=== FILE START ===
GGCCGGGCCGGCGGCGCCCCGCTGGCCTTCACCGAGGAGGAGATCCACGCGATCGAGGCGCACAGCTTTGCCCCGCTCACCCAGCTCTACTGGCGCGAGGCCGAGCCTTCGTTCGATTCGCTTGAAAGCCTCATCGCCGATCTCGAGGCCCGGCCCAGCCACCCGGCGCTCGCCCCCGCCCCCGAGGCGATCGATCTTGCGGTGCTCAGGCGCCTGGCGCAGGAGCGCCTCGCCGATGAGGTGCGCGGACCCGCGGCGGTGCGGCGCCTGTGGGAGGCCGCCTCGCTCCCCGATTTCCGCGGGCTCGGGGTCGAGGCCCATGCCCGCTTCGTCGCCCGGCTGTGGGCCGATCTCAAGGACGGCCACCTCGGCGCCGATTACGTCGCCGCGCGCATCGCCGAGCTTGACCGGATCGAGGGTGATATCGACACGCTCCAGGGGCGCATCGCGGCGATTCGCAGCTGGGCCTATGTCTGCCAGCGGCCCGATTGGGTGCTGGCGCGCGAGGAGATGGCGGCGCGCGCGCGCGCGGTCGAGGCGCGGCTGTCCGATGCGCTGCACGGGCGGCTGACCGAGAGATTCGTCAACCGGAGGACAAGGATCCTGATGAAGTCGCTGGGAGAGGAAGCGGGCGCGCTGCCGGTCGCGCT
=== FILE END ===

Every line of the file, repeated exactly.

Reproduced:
GGCCGGGCCGGCGGCGCCCCGCTGGCCTTCACCGAGGAGGAGATCCACGCGATCGAGGCGCACAGCTTTGCCCCGCTCACCCAGCTCTACTGGCGCGAGGCCGAGCCTTCGTTCGATTCGCTTGAAAGCCTCATCGCCGATCTCGAGGCCCGGCCCAGCCACCCGGCGCTCGCCCCCGCCCCCGAGGCGATCGATCTTGCGGTGCTCAGGCGCCTGGCGCAGGAGCGCCTCGCCGATGAGGTGCGCGGACCCGCGGCGGTGCGGCGCCTGTGGGAGGCCGCCTCGCTCCCCGATTTCCGCGGGCTCGGGGTCGAGGCCCATGCCCGCTTCGTCGCCCGGCTGTGGGCCGATCTCAAGGACGGCCACCTCGGCGCCGATTACGTCGCCGCGCGCATCGCCGAGCTTGACCGGATCGAGGGTGATATCGACACGCTCCAGGGGCGCATCGCGGCGATTCGCAGCTGGGCCTATGTCTGCCAGCGGCCCGATTGGGTGCTGGCGCGCGAGGAGATGGCGGCGCGCGCGCGCGCGGTCGAGGCGCGGCTGTCCGATGCGCTGCACGGGCGGCTGACCGAGAGATTCGTCAACCGGAGGACAAGGATCCTGATGAAGTCGCTGGGAGAGGAAGCGGGCGCGCTGCCGGTCGCGCT